Banks has some of the characteristics of the typical fictional police detective – independent thought, but he recognises the political reality of his profession; relationships that generally avoid the permanent, but with plenty of promise at the start; and an unexpected attachment to different kinds of music, in his case not exclusively the jazz or classical tastes of some of his fictional contemporaries. Peter Robinson also knows how to write interesting sidekicks – not just Annie Cabbot, but also Winsome Jackman and Kevin Templeton, and not to forget Detective Superintendent Catherine Gervaise. The families of the victims are beautifully drawn and seem very real. Current technology, whether recreational or forensic, is also well-handled without taking over.

For me, this has been a very satisfying series, with the quality maintained all along. The writing is unobtrusive, the characters real, and the resolution of the crimes satisfying. This includes the books where Banks has gone into his past, or into his family, to resolve a mystery.

Friend of the Devil by Peter Robinson, published by Hodder (2008, paperback), ISBN 978 0 340 83691 0

See Wikipedia entry

Other books by Peter Robinson:

Alan Banks series – Gallows View (1987); A Dedicated Man (1988); A Necessary End (1989); The Hanging Valley (1989); Past Reason Hated (1991); Wednesday’s Child (1992); Dry Bones That Dream (1994); Innocent Graves (1996); Dead Right (1997); In A Dry Season (1999); Cold is the Grave (2000); Aftermath (2001); The Summer that Never Was (2003); Playing with Fire (2004); Strange Affair (2005); A Piece of My Heart (2006); All The Colours Of Darkness (2008).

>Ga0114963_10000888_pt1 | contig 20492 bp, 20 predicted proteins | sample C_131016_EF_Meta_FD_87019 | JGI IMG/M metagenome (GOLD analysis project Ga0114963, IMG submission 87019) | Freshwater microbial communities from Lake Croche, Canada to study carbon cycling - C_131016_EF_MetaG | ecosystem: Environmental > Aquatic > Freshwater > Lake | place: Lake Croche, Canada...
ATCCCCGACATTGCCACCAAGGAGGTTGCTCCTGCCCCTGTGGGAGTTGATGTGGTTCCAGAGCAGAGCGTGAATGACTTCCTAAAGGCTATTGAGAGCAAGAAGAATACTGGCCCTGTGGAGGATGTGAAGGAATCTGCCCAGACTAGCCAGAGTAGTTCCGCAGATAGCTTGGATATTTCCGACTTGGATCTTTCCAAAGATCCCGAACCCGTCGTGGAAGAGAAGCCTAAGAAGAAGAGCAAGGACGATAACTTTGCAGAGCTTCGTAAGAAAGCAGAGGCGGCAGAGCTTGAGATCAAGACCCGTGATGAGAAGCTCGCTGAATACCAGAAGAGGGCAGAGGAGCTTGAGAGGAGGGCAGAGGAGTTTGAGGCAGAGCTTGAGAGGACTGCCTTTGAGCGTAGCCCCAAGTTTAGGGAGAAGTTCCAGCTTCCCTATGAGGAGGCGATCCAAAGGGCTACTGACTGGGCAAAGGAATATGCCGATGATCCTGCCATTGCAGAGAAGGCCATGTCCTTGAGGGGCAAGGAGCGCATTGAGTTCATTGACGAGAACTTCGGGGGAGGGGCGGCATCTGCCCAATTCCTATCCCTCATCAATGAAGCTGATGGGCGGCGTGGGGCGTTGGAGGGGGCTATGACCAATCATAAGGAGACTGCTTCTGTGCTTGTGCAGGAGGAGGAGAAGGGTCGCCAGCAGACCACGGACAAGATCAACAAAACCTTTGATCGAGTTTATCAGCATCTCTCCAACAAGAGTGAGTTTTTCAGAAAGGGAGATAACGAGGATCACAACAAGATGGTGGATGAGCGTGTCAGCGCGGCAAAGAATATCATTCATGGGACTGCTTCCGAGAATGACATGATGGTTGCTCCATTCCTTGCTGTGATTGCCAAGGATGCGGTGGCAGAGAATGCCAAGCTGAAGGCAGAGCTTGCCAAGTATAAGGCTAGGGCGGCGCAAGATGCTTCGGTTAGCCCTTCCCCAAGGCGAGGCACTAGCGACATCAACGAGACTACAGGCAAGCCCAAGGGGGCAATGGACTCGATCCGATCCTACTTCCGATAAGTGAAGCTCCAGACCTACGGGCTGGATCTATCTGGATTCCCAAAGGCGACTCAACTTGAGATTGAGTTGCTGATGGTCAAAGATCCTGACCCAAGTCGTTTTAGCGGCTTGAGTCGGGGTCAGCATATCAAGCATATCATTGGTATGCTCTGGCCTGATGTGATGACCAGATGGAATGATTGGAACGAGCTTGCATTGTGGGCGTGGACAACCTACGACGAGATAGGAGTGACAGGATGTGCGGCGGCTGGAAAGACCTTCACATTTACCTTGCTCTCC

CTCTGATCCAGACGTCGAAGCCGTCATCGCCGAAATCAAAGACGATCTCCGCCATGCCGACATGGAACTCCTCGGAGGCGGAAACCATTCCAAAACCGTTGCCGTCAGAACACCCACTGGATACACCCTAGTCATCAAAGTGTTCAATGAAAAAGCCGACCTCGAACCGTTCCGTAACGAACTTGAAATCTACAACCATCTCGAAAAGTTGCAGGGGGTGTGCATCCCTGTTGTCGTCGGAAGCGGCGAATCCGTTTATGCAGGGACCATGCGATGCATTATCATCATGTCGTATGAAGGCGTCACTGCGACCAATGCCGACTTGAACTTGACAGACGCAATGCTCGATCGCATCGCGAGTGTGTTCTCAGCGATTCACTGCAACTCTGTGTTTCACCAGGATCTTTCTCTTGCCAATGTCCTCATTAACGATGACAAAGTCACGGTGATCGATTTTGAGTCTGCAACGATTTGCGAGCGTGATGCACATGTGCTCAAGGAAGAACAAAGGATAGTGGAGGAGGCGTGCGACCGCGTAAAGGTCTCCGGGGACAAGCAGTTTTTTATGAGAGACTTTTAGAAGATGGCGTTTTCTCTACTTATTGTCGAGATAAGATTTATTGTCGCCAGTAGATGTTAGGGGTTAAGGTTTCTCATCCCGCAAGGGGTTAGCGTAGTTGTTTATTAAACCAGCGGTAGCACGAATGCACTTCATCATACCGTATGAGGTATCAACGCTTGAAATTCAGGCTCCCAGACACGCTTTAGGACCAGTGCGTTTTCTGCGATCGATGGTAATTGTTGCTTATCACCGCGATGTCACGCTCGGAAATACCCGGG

Other books – Caedmon’s Song (1990); No Cure for Love (1995); Not Safe After Dark (1998); (short stories)

Review: Gone to Ground by John Harvey

12 April 2008

John Harvey has given us the Charlie Resnick books, about a detective inspector based in Nottingham, then the shorter Frank Elder series about a retired detective inspector, Frank Elder, who keeps getting called back to Nottingham to sort out cases that have a connection with his past. Gone to Ground, however, is a one-off, and we move to Cambridge, to the investigation of the death of an academic involved in writing about a dead film star. Nevertheless, and as in previous books, there is a bit of name-checking going on, including Lynn Kellogg from the Charlie Resnick series, and Radio New Zealand’s “redoubtable” Kim Hill. This last because a key figure in the story is Lesley Scarman, sister of the deceased, who is a radio journalist fairly recently returned from a stint in New Zealand.

At first, the murder looks like a gay lovers’ tiff gone bad, but as detectives Will Grayson and Helen Walker from the Major Investigation Team, and Lesley Scarman, investigate further, it looks as though the killing may have something to do with what the victim, Stephen Bryan, might have find out about as he researched his book about a dead British film star. It seems that the film, that caught the attention of film buffs, had some similarities with her own life. Along the way we get mixed up in shady dealings at the Council, racist and homophobic attacks, not to mention some nasty family secrets. There is some stretching of coincidence when it turns out that Lesley’s former husband does PR for the soap star niece of the dead film star, but it all hangs together even if at times there seems to be lot of material stuffed into the story.